Writer-in-residence Cooley to extract big questions from tiny texts

If poet-in-residence Nicole Cooley had her way, this article about her upcoming Brown Bag lecture on short writing forms would fit into this 25-word sentence.

From the 25-word short story to dollhouse furniture, Cooley is fascinated by small things. At 12:15 p.m. today on the porch of the Literary Arts Center at Alumni Hall, she will gave a talk titled “Tiny Texts: Flash Fiction, Short Poems, One-Minute Plays.”

Cooley, director of the MFA program in Creative Writing and Literary Translation at Queens College, City University of New York, has published four collections of poetry. She is currently finishing a nonfiction book, My Dollhouse, Myself: Miniature Histories.

She became interested in dollhouses after setting up a “dollhouse land” for her two daughters, which brought back memories of her own dollhouse when she was younger. After talking to friends, she discovered that most everyone wanted to talk about dollhouses.

“I realized that dollhouses are resonant for so many women,” Cooley said. “They often tell the stories of mothers and daughters, and sisters, and intergenerational relationships.”

What most interests Cooley about tiny forms is their ability to open up these larger questions and issues in such a small space. She gave the example of the short story often attributed to Ernest Hemingway: “For sale: baby shoes, never worn.”

“That’s the whole story … but everything is there,” Cooley said. “I love the way that tiny things play with silence. If you have a 15-word short story, what is that short story not saying?”

To achieve moments of silence with a medium that does not make noise — the written word — Cooley focuses on the physical space on the page.

“There’s a way in which a line break and a stanza break in a poem create immense silence,” she said. “And you can change an entire poem by just shifting it into two stanzas as opposed to one, or just shifting the first line as a single stanza.”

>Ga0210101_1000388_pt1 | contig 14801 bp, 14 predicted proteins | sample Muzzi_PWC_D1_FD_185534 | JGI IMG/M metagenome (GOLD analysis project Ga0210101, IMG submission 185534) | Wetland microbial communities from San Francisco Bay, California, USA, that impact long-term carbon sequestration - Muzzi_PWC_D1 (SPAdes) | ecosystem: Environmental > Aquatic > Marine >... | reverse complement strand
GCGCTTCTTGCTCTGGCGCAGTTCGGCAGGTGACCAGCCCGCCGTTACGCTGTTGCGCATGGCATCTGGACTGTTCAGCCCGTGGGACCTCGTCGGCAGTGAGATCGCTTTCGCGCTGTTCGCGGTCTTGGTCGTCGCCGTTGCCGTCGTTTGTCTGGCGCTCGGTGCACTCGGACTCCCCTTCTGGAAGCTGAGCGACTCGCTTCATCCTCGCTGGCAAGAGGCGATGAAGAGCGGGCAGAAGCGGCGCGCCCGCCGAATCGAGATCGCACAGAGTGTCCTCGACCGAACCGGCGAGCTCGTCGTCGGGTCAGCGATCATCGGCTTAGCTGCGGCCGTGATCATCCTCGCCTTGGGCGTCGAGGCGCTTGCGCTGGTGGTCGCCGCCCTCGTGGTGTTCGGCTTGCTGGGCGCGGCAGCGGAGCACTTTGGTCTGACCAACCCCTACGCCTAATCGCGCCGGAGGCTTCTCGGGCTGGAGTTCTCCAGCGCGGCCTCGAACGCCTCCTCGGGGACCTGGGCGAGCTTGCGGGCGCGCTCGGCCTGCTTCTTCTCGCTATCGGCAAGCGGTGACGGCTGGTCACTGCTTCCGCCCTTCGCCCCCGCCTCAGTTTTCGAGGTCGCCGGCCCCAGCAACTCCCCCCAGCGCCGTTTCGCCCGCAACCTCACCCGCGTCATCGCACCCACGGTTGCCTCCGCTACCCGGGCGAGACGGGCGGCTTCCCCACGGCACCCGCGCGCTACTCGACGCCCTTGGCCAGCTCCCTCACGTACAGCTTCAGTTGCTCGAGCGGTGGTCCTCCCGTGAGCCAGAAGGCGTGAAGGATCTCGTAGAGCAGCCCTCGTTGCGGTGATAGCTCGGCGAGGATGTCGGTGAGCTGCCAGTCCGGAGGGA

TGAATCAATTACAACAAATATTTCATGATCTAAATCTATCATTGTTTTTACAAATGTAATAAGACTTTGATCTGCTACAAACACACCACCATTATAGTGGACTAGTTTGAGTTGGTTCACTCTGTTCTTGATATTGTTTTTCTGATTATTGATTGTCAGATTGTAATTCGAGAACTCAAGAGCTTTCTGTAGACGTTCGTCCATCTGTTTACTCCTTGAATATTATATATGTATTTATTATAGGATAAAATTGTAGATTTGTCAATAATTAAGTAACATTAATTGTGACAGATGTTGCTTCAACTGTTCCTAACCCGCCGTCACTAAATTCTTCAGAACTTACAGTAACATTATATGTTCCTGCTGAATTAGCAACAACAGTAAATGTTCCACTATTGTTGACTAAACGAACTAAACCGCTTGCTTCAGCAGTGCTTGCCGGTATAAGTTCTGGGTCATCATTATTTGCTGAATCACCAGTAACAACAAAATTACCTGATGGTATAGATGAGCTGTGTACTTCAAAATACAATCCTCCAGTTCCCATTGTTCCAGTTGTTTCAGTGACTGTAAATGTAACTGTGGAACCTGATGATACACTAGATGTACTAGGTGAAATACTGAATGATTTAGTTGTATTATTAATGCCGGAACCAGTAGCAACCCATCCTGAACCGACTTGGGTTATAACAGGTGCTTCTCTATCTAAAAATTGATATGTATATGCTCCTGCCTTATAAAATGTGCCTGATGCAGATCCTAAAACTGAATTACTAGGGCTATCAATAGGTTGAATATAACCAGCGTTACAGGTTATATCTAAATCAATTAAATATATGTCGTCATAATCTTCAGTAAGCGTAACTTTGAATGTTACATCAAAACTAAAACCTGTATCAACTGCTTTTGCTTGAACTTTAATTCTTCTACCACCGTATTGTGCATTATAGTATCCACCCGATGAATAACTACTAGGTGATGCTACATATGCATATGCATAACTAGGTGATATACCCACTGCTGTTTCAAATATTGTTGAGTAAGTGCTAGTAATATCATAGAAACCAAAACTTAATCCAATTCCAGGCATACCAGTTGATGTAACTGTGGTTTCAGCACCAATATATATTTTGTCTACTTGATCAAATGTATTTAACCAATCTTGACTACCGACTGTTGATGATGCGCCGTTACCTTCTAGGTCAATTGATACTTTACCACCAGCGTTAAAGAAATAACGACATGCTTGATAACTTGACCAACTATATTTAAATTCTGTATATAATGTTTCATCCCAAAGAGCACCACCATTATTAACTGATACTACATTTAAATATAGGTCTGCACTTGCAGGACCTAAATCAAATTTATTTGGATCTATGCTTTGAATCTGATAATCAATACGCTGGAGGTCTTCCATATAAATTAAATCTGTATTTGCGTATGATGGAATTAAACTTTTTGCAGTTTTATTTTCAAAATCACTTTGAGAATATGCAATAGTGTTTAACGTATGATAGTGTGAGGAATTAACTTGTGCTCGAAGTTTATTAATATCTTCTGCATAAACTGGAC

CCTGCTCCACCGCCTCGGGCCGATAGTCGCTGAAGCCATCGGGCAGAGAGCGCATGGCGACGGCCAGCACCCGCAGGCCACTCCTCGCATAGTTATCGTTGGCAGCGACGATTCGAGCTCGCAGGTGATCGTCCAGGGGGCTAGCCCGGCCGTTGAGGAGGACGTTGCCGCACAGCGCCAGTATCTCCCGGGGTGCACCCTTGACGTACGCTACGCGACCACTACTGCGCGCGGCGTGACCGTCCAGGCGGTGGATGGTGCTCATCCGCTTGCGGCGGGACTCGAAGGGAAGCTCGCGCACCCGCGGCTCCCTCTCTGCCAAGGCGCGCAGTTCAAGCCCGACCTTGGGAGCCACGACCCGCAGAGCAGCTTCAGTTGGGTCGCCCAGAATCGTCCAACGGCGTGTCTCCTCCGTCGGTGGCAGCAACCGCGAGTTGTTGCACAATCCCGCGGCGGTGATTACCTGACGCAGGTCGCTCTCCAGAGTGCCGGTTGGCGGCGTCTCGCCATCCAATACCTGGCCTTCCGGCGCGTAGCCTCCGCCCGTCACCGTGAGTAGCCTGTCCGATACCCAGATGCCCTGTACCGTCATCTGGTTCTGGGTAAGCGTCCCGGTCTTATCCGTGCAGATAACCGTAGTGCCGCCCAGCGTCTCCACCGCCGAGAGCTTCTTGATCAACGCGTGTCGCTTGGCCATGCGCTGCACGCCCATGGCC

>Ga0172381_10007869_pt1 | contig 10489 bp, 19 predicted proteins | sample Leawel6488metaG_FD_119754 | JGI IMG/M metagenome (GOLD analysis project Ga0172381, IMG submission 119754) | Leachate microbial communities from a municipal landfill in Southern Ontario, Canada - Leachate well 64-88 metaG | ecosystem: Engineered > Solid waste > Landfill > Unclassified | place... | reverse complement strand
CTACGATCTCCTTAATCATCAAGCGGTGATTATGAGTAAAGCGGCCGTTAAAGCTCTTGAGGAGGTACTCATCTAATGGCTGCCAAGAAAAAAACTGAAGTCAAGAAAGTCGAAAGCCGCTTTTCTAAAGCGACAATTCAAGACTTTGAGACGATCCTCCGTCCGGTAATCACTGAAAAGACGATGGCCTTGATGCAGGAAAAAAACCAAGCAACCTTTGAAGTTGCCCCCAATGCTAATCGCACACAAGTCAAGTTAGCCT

Similarly, a 25-word story separated into paragraphs is entirely different than that same story written as one sentence. A one-minute monologue, she added, is also different than a one-minute play with dialogue shared between multiple characters.

Cooley referenced the flash fiction movement started in the 1980s and the rise of the prose poem in the last 15 years as evidence of authors shifting toward shorter, more compact forms.

Even in the last couple of years, Cooley said, the notion of the tiny text has evolved. From the cell phone journal to the short story written on Twitter, the 21st century has seen the popularity of the miniature form grow at an exponential rate.

“I worry that people’s attention spans are getting shorter, so we all like shorter things,” Cooley said, “but my view is that these shorter things actually require a lot of concentration and focus and have really big lessons to teach us.”

Cooley attributes part of her fascination with miniatures to her background in writing fiction. She found that her poetry kept growing longer and longer, so she took on a challenge: downsizing her writing.

“I think you should always be trying to write the thing that you don’t want to write,” Cooley said. “I gave myself the challenge to write smaller poems, a tiny poem, which is difficult for me. I started doing that, and then I got interested in the idea of the tiny text and the miniatures, so it all connects. It’s all of a piece, I think.”